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When we discuss boundaries, we often think of our own or the boundaries of other adults, while overlooking the boundaries of children. However, no matter how small they may be children have boundaries that should be acknowledged.

We treat children differently in many regards, and for good reason (in most cases) because their brains aren’t fully developed and they need our help. But, there is a difference between treating your child differently in a way that is beneficial and treating them differently in a way that might be detrimental to them.

During our child’s earliest years, it is so important for us to help them establish their boundaries and to respect the healthy boundaries they have. Later in life, if this is done, they are far more able to establish boundaries with their partners and friends.

Because children don’t come with guidebooks, sometimes we do things that are unintentionally harmful to them. And the more knowledge we have, the better able we are to raise them.

Here are 9 ways parents unintentionally violate their children’s boundaries.

1. Helicopter parenting.

Helicopter parenting is when a parent is constantly hovering over their child, never allowing them space or empowerment over any aspect of their lives or themselves. Oftentimes, when parents are constantly hovering over their children, they are correcting their every move and preventing them from doing anything independently. Not only is this an invasion of their boundaries – studies have shown this parenting style leads to anxious children who grow into anxious adults.

2. Shaming them for having emotions.

When your child is going through a difficult moment, they can become overwhelmed. And while it may not seem like a big deal to us- it feels like a big deal to them. The worst thing you can do when your child is crying is called them a baby or say something condescending or shame them in any way for a negative display of emotion.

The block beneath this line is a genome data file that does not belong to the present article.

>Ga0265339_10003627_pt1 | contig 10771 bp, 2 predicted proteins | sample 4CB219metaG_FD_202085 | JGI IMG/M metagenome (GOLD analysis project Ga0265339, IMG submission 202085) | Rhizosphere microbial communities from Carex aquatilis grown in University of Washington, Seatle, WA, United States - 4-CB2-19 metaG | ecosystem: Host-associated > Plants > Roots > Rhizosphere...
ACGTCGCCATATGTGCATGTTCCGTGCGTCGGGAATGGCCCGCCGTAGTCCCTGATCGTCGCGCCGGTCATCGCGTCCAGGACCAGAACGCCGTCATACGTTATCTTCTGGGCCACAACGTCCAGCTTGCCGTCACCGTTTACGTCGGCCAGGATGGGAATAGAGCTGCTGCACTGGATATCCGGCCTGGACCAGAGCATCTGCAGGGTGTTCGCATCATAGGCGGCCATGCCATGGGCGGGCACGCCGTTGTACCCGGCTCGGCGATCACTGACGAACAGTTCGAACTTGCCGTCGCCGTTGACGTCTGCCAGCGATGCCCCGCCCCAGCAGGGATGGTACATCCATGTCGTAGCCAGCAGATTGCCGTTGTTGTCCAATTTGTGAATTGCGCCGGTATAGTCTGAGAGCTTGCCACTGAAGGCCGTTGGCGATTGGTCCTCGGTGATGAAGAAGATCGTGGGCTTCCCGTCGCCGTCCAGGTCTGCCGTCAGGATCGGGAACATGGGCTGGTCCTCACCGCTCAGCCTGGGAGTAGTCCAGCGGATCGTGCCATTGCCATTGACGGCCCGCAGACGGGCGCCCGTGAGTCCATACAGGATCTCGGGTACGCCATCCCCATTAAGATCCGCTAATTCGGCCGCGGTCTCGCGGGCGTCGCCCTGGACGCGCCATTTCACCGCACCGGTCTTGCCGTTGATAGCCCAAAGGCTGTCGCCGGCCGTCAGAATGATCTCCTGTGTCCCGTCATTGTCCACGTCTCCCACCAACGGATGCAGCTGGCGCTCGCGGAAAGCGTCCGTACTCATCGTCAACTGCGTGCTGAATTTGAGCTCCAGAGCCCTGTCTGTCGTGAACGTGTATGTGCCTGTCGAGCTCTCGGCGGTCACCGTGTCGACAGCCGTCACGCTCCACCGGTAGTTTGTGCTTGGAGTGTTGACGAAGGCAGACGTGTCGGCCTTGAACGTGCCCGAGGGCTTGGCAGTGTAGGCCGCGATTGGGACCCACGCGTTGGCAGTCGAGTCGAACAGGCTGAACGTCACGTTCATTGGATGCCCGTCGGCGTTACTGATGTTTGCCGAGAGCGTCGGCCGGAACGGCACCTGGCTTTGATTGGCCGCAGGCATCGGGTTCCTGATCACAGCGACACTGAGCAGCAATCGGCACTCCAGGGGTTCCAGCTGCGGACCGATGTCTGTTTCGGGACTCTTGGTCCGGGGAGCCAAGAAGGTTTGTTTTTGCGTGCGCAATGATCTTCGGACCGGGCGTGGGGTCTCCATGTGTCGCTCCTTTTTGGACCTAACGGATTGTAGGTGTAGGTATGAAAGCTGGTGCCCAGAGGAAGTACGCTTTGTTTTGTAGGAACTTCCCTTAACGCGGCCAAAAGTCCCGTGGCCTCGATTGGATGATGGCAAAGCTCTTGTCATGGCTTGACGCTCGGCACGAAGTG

3. Speaking negatively about their other parent.

Another overstep that parents often make is to speak ill of the other parent. Examples of this can be a parent that is divorcing another who constantly makes remarks about the other parent. However, even couples that are still together can do this without thinking much of it. Regardless – children love both parents, and they don’t need to be brought into whatever problems are between the two of you.

4. Requiring physical affection from your child.

It’s nice to get hugs from your child and give them hugs- but affection should not be a requirement. Sometimes, they simply won’t feel like hugging you, and that is okay. What is not okay is to shame them for having this boundary.

5. Forcing them to do something uncomfortable or scary to them.

When I was growing up, I had friends who had parents who forced them to join softball, baseball, or football teams, even after the child had already participated in said activities and decided it wasn’t for them. Rather than respecting their boundary – their parents would continue to force them into things they had no interest in. Other examples of this include when your child is scared of a new experience – perhaps they don’t want to ride a ride at the theme park, but you continue to try to push them to do it. This is a major invasion of boundaries.

6. Discussing your private life with them.

There is a fine line between adult talk and child talk- and the going on of a parent’s personal life is adult talk. Children don’t need to know about their parent’s love life or sex life, or squabbles between their parents and their friends.

7. Saying harsh words about yourself in front of them.

Your child loves you – the last thing they want to hear is you calling yourself dumb, fat, stupid, or lazy. When you do this, you are invading their boundaries. They don’t want to or need to hear this.

8. Sharing their personal business.

And when your child is going through something personal – keep it to yourself! Much like ourselves, our children feel embarrassed about things and don’t want to be gossiped about. Respect that.

9. Public shaming.

It’s one thing to discipline your child behind closed doors. However, there is no need to announce your child’s behavior to the world by shaming them.